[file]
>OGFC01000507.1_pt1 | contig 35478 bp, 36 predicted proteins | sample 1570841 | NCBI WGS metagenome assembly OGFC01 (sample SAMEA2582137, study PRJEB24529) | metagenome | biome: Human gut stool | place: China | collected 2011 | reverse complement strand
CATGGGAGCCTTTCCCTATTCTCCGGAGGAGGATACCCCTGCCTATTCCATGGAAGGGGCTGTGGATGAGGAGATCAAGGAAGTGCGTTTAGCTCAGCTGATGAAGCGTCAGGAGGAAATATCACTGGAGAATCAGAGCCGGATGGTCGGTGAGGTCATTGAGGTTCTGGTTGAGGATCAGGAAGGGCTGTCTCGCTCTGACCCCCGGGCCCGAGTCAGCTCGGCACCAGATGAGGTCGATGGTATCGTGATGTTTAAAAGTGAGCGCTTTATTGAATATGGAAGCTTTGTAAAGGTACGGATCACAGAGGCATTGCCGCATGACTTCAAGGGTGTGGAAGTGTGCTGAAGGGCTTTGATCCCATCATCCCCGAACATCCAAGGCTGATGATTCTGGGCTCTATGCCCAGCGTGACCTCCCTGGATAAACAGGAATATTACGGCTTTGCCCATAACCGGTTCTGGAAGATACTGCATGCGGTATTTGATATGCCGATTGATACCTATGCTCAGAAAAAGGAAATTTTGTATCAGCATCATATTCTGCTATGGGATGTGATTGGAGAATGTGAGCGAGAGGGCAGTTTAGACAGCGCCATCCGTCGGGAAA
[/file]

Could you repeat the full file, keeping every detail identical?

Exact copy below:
>OGFC01000507.1_pt1 | contig 35478 bp, 36 predicted proteins | sample 1570841 | NCBI WGS metagenome assembly OGFC01 (sample SAMEA2582137, study PRJEB24529) | metagenome | biome: Human gut stool | place: China | collected 2011 | reverse complement strand
CATGGGAGCCTTTCCCTATTCTCCGGAGGAGGATACCCCTGCCTATTCCATGGAAGGGGCTGTGGATGAGGAGATCAAGGAAGTGCGTTTAGCTCAGCTGATGAAGCGTCAGGAGGAAATATCACTGGAGAATCAGAGCCGGATGGTCGGTGAGGTCATTGAGGTTCTGGTTGAGGATCAGGAAGGGCTGTCTCGCTCTGACCCCCGGGCCCGAGTCAGCTCGGCACCAGATGAGGTCGATGGTATCGTGATGTTTAAAAGTGAGCGCTTTATTGAATATGGAAGCTTTGTAAAGGTACGGATCACAGAGGCATTGCCGCATGACTTCAAGGGTGTGGAAGTGTGCTGAAGGGCTTTGATCCCATCATCCCCGAACATCCAAGGCTGATGATTCTGGGCTCTATGCCCAGCGTGACCTCCCTGGATAAACAGGAATATTACGGCTTTGCCCATAACCGGTTCTGGAAGATACTGCATGCGGTATTTGATATGCCGATTGATACCTATGCTCAGAAAAAGGAAATTTTGTATCAGCATCATATTCTGCTATGGGATGTGATTGGAGAATGTGAGCGAGAGGGCAGTTTAGACAGCGCCATCCGTCGGGAAA